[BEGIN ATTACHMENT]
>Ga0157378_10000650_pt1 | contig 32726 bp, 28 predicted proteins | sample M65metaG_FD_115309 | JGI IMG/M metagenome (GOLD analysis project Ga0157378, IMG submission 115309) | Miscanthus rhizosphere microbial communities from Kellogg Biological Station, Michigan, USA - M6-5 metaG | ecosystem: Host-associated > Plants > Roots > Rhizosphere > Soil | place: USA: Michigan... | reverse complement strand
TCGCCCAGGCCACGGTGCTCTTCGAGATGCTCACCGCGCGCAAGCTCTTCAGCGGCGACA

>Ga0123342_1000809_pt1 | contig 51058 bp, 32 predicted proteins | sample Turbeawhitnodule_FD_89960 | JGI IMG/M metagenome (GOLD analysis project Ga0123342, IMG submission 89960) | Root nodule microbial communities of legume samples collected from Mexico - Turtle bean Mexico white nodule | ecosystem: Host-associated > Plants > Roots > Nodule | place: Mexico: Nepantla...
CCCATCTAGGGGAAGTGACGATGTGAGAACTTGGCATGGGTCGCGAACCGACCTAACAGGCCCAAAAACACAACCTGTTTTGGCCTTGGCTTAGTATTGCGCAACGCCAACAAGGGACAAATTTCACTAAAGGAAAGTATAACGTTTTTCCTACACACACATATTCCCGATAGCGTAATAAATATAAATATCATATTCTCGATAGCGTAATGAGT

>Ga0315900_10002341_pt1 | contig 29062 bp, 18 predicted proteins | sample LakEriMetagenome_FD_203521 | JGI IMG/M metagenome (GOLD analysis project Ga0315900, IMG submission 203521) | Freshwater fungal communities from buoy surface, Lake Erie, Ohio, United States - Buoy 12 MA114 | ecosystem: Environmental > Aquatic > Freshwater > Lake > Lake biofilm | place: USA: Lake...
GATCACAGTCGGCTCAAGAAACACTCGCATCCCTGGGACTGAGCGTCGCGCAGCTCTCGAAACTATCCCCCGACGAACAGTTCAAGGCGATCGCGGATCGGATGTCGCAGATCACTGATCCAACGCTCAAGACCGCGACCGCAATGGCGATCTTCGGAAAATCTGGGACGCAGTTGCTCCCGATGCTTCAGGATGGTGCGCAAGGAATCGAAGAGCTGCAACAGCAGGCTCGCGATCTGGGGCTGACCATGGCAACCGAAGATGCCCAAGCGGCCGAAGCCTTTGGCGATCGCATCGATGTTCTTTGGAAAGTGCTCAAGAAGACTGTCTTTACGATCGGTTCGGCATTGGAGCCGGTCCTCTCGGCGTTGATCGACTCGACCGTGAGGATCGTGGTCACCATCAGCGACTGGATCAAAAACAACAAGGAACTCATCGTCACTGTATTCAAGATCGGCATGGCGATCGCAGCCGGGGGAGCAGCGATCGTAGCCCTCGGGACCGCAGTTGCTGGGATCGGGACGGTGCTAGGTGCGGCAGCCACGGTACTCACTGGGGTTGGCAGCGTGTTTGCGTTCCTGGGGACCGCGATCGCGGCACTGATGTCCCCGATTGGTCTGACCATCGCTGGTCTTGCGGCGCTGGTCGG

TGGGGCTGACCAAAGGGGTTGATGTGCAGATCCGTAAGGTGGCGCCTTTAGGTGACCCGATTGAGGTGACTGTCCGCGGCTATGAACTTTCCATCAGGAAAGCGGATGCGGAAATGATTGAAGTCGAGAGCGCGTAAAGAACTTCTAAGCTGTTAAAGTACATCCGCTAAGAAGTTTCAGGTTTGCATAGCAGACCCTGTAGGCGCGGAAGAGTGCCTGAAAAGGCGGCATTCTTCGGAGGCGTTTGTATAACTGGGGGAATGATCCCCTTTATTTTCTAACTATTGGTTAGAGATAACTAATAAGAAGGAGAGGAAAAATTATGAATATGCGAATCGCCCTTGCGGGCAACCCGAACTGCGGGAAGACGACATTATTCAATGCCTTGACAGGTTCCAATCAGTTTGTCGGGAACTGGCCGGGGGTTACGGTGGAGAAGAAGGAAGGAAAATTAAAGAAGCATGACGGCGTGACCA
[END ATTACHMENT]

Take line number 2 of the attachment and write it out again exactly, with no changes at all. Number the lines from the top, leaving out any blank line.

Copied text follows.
TCGCCCAGGCCACGGTGCTCTTCGAGATGCTCACCGCGCGCAAGCTCTTCAGCGGCGACA